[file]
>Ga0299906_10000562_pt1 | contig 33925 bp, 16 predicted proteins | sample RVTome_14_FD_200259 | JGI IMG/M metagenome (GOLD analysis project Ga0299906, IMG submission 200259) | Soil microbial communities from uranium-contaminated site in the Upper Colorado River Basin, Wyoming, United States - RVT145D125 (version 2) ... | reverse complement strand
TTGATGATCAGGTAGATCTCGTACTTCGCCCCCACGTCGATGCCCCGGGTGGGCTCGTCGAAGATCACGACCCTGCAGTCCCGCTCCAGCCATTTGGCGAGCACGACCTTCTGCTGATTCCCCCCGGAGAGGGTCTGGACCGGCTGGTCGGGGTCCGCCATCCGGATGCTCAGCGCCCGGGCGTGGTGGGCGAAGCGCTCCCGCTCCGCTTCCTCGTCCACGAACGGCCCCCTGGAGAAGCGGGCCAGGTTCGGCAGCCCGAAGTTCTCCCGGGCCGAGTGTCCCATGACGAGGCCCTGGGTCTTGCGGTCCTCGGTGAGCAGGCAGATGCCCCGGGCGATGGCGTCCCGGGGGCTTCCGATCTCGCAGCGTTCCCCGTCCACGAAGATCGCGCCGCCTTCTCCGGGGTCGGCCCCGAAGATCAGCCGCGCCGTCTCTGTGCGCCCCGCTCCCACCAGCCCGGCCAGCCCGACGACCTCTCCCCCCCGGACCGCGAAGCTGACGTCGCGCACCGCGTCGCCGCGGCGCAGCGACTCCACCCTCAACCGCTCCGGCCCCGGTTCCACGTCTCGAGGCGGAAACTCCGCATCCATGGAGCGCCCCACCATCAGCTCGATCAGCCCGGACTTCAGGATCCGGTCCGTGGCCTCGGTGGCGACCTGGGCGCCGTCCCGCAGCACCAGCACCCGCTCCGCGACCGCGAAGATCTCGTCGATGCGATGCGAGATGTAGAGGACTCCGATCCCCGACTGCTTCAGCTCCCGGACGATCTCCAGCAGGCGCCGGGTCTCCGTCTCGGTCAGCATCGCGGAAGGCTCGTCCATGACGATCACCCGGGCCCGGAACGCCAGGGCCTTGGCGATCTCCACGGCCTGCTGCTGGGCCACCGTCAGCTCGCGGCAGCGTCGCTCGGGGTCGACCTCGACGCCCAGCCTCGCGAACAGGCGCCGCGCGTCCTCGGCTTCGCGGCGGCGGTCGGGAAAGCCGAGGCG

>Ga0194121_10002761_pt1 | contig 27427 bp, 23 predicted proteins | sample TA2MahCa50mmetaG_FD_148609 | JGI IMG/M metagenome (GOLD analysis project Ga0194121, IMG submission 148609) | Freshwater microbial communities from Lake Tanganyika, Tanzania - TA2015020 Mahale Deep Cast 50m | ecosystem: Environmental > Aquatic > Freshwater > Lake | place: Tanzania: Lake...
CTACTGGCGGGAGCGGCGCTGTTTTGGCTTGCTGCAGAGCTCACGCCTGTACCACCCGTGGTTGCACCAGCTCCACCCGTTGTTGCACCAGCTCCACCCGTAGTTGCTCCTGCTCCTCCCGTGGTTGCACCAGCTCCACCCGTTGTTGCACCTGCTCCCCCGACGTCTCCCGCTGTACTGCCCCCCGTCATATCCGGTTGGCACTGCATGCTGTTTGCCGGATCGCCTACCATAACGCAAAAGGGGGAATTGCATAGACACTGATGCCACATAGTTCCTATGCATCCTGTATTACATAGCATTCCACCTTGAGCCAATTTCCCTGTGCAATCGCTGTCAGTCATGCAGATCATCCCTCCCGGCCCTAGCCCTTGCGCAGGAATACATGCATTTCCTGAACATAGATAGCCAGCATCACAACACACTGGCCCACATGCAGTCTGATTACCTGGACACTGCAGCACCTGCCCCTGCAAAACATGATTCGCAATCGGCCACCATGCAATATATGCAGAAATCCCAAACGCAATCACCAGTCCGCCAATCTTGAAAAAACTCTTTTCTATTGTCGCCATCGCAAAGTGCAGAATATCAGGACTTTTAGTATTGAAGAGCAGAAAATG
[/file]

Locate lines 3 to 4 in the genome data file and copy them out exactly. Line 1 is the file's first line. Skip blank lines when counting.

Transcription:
>Ga0194121_10002761_pt1 | contig 27427 bp, 23 predicted proteins | sample TA2MahCa50mmetaG_FD_148609 | JGI IMG/M metagenome (GOLD analysis project Ga0194121, IMG submission 148609) | Freshwater microbial communities from Lake Tanganyika, Tanzania - TA2015020 Mahale Deep Cast 50m | ecosystem: Environmental > Aquatic > Freshwater > Lake | place: Tanzania: Lake...
CTACTGGCGGGAGCGGCGCTGTTTTGGCTTGCTGCAGAGCTCACGCCTGTACCACCCGTGGTTGCACCAGCTCCACCCGTTGTTGCACCAGCTCCACCCGTAGTTGCTCCTGCTCCTCCCGTGGTTGCACCAGCTCCACCCGTTGTTGCACCTGCTCCCCCGACGTCTCCCGCTGTACTGCCCCCCGTCATATCCGGTTGGCACTGCATGCTGTTTGCCGGATCGCCTACCATAACGCAAAAGGGGGAATTGCATAGACACTGATGCCACATAGTTCCTATGCATCCTGTATTACATAGCATTCCACCTTGAGCCAATTTCCCTGTGCAATCGCTGTCAGTCATGCAGATCATCCCTCCCGGCCCTAGCCCTTGCGCAGGAATACATGCATTTCCTGAACATAGATAGCCAGCATCACAACACACTGGCCCACATGCAGTCTGATTACCTGGACACTGCAGCACCTGCCCCTGCAAAACATGATTCGCAATCGGCCACCATGCAATATATGCAGAAATCCCAAACGCAATCACCAGTCCGCCAATCTTGAAAAAACTCTTTTCTATTGTCGCCATCGCAAAGTGCAGAATATCAGGACTTTTAGTATTGAAGAGCAGAAAATG